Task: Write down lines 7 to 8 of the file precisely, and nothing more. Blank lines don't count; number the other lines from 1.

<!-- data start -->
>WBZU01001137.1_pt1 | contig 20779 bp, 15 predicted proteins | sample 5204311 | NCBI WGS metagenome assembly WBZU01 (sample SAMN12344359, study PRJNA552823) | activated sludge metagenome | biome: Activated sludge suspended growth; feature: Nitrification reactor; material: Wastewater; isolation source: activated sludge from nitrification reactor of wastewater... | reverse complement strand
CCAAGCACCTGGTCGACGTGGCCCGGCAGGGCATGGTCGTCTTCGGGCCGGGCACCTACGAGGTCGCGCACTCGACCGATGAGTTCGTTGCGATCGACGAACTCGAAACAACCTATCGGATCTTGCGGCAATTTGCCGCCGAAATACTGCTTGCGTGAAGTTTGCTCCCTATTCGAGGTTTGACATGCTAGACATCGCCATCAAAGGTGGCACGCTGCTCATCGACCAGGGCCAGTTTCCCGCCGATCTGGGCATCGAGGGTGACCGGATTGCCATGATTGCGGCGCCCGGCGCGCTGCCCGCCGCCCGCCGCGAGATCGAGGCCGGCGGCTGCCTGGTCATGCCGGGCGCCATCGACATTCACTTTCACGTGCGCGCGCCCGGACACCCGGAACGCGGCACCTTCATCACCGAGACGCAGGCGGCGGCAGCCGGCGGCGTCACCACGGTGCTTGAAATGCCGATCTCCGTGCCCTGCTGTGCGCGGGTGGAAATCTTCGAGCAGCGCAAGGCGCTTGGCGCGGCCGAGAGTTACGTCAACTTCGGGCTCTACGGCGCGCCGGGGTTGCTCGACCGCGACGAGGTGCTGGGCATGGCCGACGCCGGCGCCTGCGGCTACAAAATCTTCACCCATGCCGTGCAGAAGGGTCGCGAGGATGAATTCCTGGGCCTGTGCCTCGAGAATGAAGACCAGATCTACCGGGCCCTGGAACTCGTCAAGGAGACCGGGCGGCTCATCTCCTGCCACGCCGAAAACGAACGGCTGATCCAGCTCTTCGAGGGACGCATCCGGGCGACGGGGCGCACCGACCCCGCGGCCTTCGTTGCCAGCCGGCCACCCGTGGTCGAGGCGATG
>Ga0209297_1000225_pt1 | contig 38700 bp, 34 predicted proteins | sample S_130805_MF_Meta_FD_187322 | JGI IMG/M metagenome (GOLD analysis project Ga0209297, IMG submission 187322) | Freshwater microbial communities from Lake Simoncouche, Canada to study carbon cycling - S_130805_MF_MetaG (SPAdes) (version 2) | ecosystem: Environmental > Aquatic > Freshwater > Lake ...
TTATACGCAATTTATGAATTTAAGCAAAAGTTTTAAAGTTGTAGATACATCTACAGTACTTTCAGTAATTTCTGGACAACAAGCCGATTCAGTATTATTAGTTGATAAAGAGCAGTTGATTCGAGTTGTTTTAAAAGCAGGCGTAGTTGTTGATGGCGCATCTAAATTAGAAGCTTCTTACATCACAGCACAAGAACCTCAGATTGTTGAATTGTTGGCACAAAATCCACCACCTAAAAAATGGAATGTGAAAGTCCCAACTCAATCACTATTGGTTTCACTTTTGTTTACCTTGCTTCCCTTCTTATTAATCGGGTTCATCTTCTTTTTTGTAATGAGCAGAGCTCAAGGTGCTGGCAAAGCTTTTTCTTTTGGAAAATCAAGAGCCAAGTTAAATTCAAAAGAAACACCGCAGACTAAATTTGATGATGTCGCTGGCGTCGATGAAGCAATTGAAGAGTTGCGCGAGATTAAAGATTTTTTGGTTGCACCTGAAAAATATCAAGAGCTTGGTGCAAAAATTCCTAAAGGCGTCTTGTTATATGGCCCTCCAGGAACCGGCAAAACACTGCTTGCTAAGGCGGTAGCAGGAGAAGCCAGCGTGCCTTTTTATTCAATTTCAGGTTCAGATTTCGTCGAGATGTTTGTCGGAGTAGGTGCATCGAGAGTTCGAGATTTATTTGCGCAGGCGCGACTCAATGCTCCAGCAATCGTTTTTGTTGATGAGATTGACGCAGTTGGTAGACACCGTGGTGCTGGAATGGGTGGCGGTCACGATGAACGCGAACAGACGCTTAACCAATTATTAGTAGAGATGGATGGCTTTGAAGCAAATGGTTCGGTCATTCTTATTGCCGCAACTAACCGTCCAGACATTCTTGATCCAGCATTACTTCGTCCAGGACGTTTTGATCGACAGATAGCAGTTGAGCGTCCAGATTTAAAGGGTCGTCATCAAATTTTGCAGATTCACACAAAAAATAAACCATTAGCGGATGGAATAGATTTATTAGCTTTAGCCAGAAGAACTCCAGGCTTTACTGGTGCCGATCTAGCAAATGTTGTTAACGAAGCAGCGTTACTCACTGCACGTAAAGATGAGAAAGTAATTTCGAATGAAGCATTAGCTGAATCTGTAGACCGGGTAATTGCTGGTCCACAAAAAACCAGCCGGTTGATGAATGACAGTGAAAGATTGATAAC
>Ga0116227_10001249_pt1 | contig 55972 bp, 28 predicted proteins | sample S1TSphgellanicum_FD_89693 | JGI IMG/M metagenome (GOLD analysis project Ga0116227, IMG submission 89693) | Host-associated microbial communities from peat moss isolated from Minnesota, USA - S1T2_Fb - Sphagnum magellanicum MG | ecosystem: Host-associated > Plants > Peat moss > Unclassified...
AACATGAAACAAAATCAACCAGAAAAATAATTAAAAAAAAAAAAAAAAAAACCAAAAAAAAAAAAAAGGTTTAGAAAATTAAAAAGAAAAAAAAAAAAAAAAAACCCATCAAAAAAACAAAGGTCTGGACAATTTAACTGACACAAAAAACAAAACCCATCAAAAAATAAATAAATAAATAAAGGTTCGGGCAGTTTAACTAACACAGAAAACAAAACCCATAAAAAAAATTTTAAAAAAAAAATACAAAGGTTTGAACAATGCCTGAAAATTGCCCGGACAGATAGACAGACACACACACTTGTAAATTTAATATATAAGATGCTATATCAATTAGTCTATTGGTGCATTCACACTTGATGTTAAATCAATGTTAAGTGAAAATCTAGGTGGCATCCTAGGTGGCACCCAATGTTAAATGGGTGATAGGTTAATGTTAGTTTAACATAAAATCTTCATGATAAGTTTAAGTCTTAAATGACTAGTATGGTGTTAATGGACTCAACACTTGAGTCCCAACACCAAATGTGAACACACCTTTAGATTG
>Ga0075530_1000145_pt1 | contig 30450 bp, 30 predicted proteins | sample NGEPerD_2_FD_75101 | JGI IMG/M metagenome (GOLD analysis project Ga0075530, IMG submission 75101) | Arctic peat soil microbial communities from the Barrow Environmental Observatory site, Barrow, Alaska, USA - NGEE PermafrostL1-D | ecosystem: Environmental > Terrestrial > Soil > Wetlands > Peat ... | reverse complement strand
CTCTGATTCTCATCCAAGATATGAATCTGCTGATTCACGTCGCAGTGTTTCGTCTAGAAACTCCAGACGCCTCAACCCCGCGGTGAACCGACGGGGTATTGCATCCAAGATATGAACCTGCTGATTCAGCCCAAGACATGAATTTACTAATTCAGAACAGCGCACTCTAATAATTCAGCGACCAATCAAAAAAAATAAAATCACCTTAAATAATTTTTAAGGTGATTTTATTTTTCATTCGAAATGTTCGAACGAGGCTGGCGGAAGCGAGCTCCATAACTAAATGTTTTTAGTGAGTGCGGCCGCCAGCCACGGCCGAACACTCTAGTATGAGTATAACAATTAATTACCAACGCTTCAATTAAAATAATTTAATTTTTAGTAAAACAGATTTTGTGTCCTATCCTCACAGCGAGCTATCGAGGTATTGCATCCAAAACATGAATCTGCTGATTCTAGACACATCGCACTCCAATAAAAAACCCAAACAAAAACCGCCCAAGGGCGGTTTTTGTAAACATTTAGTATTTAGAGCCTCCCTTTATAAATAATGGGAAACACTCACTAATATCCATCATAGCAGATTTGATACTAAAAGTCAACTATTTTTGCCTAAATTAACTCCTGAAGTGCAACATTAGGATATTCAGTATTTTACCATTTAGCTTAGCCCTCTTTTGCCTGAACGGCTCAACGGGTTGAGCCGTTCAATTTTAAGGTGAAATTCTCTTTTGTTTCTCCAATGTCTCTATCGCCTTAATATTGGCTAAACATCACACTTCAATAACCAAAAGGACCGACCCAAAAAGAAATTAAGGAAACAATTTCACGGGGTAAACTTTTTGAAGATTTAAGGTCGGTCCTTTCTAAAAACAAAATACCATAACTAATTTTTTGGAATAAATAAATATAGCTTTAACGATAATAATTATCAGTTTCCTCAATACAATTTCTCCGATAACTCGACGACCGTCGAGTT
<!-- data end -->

>Ga0075530_1000145_pt1 | contig 30450 bp, 30 predicted proteins | sample NGEPerD_2_FD_75101 | JGI IMG/M metagenome (GOLD analysis project Ga0075530, IMG submission 75101) | Arctic peat soil microbial communities from the Barrow Environmental Observatory site, Barrow, Alaska, USA - NGEE PermafrostL1-D | ecosystem: Environmental > Terrestrial > Soil > Wetlands > Peat ... | reverse complement strand
CTCTGATTCTCATCCAAGATATGAATCTGCTGATTCACGTCGCAGTGTTTCGTCTAGAAACTCCAGACGCCTCAACCCCGCGGTGAACCGACGGGGTATTGCATCCAAGATATGAACCTGCTGATTCAGCCCAAGACATGAATTTACTAATTCAGAACAGCGCACTCTAATAATTCAGCGACCAATCAAAAAAAATAAAATCACCTTAAATAATTTTTAAGGTGATTTTATTTTTCATTCGAAATGTTCGAACGAGGCTGGCGGAAGCGAGCTCCATAACTAAATGTTTTTAGTGAGTGCGGCCGCCAGCCACGGCCGAACACTCTAGTATGAGTATAACAATTAATTACCAACGCTTCAATTAAAATAATTTAATTTTTAGTAAAACAGATTTTGTGTCCTATCCTCACAGCGAGCTATCGAGGTATTGCATCCAAAACATGAATCTGCTGATTCTAGACACATCGCACTCCAATAAAAAACCCAAACAAAAACCGCCCAAGGGCGGTTTTTGTAAACATTTAGTATTTAGAGCCTCCCTTTATAAATAATGGGAAACACTCACTAATATCCATCATAGCAGATTTGATACTAAAAGTCAACTATTTTTGCCTAAATTAACTCCTGAAGTGCAACATTAGGATATTCAGTATTTTACCATTTAGCTTAGCCCTCTTTTGCCTGAACGGCTCAACGGGTTGAGCCGTTCAATTTTAAGGTGAAATTCTCTTTTGTTTCTCCAATGTCTCTATCGCCTTAATATTGGCTAAACATCACACTTCAATAACCAAAAGGACCGACCCAAAAAGAAATTAAGGAAACAATTTCACGGGGTAAACTTTTTGAAGATTTAAGGTCGGTCCTTTCTAAAAACAAAATACCATAACTAATTTTTTGGAATAAATAAATATAGCTTTAACGATAATAATTATCAGTTTCCTCAATACAATTTCTCCGATAACTCGACGACCGTCGAGTT